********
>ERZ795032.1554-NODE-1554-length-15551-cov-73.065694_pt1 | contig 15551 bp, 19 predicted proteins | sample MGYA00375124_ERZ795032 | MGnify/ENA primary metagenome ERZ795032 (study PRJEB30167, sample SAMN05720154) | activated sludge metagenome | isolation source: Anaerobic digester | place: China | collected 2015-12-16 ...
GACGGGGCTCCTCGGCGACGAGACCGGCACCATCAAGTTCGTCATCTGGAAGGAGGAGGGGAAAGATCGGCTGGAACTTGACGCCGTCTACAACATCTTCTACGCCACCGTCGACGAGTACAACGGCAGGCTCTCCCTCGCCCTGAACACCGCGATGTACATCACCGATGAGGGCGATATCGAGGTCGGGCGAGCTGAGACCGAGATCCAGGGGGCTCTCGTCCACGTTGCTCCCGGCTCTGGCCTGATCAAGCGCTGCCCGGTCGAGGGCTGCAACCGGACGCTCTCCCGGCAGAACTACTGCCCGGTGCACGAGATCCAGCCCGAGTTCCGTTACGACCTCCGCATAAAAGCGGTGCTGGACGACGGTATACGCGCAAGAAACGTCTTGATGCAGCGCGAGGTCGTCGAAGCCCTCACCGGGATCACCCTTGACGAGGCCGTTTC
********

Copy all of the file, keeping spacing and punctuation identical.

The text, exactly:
>ERZ795032.1554-NODE-1554-length-15551-cov-73.065694_pt1 | contig 15551 bp, 19 predicted proteins | sample MGYA00375124_ERZ795032 | MGnify/ENA primary metagenome ERZ795032 (study PRJEB30167, sample SAMN05720154) | activated sludge metagenome | isolation source: Anaerobic digester | place: China | collected 2015-12-16 ...
GACGGGGCTCCTCGGCGACGAGACCGGCACCATCAAGTTCGTCATCTGGAAGGAGGAGGGGAAAGATCGGCTGGAACTTGACGCCGTCTACAACATCTTCTACGCCACCGTCGACGAGTACAACGGCAGGCTCTCCCTCGCCCTGAACACCGCGATGTACATCACCGATGAGGGCGATATCGAGGTCGGGCGAGCTGAGACCGAGATCCAGGGGGCTCTCGTCCACGTTGCTCCCGGCTCTGGCCTGATCAAGCGCTGCCCGGTCGAGGGCTGCAACCGGACGCTCTCCCGGCAGAACTACTGCCCGGTGCACGAGATCCAGCCCGAGTTCCGTTACGACCTCCGCATAAAAGCGGTGCTGGACGACGGTATACGCGCAAGAAACGTCTTGATGCAGCGCGAGGTCGTCGAAGCCCTCACCGGGATCACCCTTGACGAGGCCGTTTC